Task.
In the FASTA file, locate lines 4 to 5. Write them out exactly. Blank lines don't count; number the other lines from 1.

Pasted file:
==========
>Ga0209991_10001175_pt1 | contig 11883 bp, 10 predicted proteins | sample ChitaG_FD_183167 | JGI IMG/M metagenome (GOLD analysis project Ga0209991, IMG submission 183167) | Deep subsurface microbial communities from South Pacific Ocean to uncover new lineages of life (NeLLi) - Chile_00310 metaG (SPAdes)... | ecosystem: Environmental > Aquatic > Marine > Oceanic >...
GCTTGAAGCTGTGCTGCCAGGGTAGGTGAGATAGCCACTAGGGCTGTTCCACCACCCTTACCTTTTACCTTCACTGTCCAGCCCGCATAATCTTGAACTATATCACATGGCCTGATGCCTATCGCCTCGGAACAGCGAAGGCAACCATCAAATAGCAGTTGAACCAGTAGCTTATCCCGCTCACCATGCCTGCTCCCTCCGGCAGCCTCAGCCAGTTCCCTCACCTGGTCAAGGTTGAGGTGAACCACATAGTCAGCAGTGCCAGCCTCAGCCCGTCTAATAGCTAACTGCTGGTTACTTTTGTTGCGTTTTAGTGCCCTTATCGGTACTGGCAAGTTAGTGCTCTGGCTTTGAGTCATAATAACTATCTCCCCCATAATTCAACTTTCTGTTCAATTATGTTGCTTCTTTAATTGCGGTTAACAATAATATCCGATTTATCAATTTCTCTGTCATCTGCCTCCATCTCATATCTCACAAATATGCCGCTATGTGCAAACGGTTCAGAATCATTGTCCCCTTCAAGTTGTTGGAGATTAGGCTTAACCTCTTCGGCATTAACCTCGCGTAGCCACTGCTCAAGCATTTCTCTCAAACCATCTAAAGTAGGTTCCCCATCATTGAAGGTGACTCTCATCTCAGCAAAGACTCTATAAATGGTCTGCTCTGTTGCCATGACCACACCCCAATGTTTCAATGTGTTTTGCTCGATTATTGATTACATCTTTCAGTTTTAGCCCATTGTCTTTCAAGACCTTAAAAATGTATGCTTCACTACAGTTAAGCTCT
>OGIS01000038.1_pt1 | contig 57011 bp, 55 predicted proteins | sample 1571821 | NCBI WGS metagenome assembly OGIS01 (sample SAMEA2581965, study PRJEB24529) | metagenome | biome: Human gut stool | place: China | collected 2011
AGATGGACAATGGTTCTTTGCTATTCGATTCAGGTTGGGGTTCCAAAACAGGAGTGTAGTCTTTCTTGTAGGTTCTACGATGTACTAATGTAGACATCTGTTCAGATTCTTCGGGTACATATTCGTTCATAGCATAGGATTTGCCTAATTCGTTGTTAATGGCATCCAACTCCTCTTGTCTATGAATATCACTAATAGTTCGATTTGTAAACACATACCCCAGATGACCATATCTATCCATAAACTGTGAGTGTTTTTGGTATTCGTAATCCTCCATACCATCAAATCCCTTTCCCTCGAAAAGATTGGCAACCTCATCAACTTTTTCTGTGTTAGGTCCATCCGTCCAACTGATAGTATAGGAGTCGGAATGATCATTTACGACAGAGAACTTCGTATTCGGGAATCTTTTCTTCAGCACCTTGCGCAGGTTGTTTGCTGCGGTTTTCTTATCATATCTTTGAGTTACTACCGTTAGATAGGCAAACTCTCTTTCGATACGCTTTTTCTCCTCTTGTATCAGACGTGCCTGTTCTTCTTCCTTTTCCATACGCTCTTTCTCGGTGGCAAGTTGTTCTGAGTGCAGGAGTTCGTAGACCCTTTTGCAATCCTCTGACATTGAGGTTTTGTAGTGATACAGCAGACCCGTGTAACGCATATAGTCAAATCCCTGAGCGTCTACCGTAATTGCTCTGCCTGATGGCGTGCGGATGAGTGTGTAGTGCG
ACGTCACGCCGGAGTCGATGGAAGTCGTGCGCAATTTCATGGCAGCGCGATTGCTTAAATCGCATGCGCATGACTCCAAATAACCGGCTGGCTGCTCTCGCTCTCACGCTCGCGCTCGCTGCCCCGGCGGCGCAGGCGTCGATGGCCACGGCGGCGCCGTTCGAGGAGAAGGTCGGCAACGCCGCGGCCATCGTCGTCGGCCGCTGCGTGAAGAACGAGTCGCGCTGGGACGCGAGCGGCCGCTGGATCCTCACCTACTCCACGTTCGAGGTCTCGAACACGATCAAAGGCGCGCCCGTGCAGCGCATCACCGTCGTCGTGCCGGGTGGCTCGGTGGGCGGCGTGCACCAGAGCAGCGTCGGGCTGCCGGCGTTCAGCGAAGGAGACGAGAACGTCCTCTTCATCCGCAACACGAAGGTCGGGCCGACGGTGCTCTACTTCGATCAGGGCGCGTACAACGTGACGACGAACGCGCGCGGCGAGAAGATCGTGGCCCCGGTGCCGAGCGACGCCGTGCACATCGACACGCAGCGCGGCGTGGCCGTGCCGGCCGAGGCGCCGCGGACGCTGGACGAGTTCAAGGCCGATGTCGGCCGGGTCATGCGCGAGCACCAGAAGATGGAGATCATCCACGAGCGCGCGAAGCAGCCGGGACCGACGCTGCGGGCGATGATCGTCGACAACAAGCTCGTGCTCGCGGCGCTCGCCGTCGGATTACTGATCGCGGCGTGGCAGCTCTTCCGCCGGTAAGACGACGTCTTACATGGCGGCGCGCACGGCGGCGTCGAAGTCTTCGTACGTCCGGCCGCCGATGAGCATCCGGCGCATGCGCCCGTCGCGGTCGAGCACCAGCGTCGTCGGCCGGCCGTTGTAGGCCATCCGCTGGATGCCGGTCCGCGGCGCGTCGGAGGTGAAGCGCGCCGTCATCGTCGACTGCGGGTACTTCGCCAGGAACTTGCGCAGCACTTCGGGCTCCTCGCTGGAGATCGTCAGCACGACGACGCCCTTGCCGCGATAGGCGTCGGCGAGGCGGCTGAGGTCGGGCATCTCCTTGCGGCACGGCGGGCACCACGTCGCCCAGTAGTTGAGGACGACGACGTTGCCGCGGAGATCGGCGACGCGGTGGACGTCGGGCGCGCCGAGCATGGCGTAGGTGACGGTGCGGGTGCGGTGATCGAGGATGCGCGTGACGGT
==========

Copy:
AGATGGACAATGGTTCTTTGCTATTCGATTCAGGTTGGGGTTCCAAAACAGGAGTGTAGTCTTTCTTGTAGGTTCTACGATGTACTAATGTAGACATCTGTTCAGATTCTTCGGGTACATATTCGTTCATAGCATAGGATTTGCCTAATTCGTTGTTAATGGCATCCAACTCCTCTTGTCTATGAATATCACTAATAGTTCGATTTGTAAACACATACCCCAGATGACCATATCTATCCATAAACTGTGAGTGTTTTTGGTATTCGTAATCCTCCATACCATCAAATCCCTTTCCCTCGAAAAGATTGGCAACCTCATCAACTTTTTCTGTGTTAGGTCCATCCGTCCAACTGATAGTATAGGAGTCGGAATGATCATTTACGACAGAGAACTTCGTATTCGGGAATCTTTTCTTCAGCACCTTGCGCAGGTTGTTTGCTGCGGTTTTCTTATCATATCTTTGAGTTACTACCGTTAGATAGGCAAACTCTCTTTCGATACGCTTTTTCTCCTCTTGTATCAGACGTGCCTGTTCTTCTTCCTTTTCCATACGCTCTTTCTCGGTGGCAAGTTGTTCTGAGTGCAGGAGTTCGTAGACCCTTTTGCAATCCTCTGACATTGAGGTTTTGTAGTGATACAGCAGACCCGTGTAACGCATATAGTCAAATCCCTGAGCGTCTACCGTAATTGCTCTGCCTGATGGCGTGCGGATGAGTGTGTAGTGCG
ACGTCACGCCGGAGTCGATGGAAGTCGTGCGCAATTTCATGGCAGCGCGATTGCTTAAATCGCATGCGCATGACTCCAAATAACCGGCTGGCTGCTCTCGCTCTCACGCTCGCGCTCGCTGCCCCGGCGGCGCAGGCGTCGATGGCCACGGCGGCGCCGTTCGAGGAGAAGGTCGGCAACGCCGCGGCCATCGTCGTCGGCCGCTGCGTGAAGAACGAGTCGCGCTGGGACGCGAGCGGCCGCTGGATCCTCACCTACTCCACGTTCGAGGTCTCGAACACGATCAAAGGCGCGCCCGTGCAGCGCATCACCGTCGTCGTGCCGGGTGGCTCGGTGGGCGGCGTGCACCAGAGCAGCGTCGGGCTGCCGGCGTTCAGCGAAGGAGACGAGAACGTCCTCTTCATCCGCAACACGAAGGTCGGGCCGACGGTGCTCTACTTCGATCAGGGCGCGTACAACGTGACGACGAACGCGCGCGGCGAGAAGATCGTGGCCCCGGTGCCGAGCGACGCCGTGCACATCGACACGCAGCGCGGCGTGGCCGTGCCGGCCGAGGCGCCGCGGACGCTGGACGAGTTCAAGGCCGATGTCGGCCGGGTCATGCGCGAGCACCAGAAGATGGAGATCATCCACGAGCGCGCGAAGCAGCCGGGACCGACGCTGCGGGCGATGATCGTCGACAACAAGCTCGTGCTCGCGGCGCTCGCCGTCGGATTACTGATCGCGGCGTGGCAGCTCTTCCGCCGGTAAGACGACGTCTTACATGGCGGCGCGCACGGCGGCGTCGAAGTCTTCGTACGTCCGGCCGCCGATGAGCATCCGGCGCATGCGCCCGTCGCGGTCGAGCACCAGCGTCGTCGGCCGGCCGTTGTAGGCCATCCGCTGGATGCCGGTCCGCGGCGCGTCGGAGGTGAAGCGCGCCGTCATCGTCGACTGCGGGTACTTCGCCAGGAACTTGCGCAGCACTTCGGGCTCCTCGCTGGAGATCGTCAGCACGACGACGCCCTTGCCGCGATAGGCGTCGGCGAGGCGGCTGAGGTCGGGCATCTCCTTGCGGCACGGCGGGCACCACGTCGCCCAGTAGTTGAGGACGACGACGTTGCCGCGGAGATCGGCGACGCGGTGGACGTCGGGCGCGCCGAGCATGGCGTAGGTGACGGTGCGGGTGCGGTGATCGAGGATGCGCGTGACGGT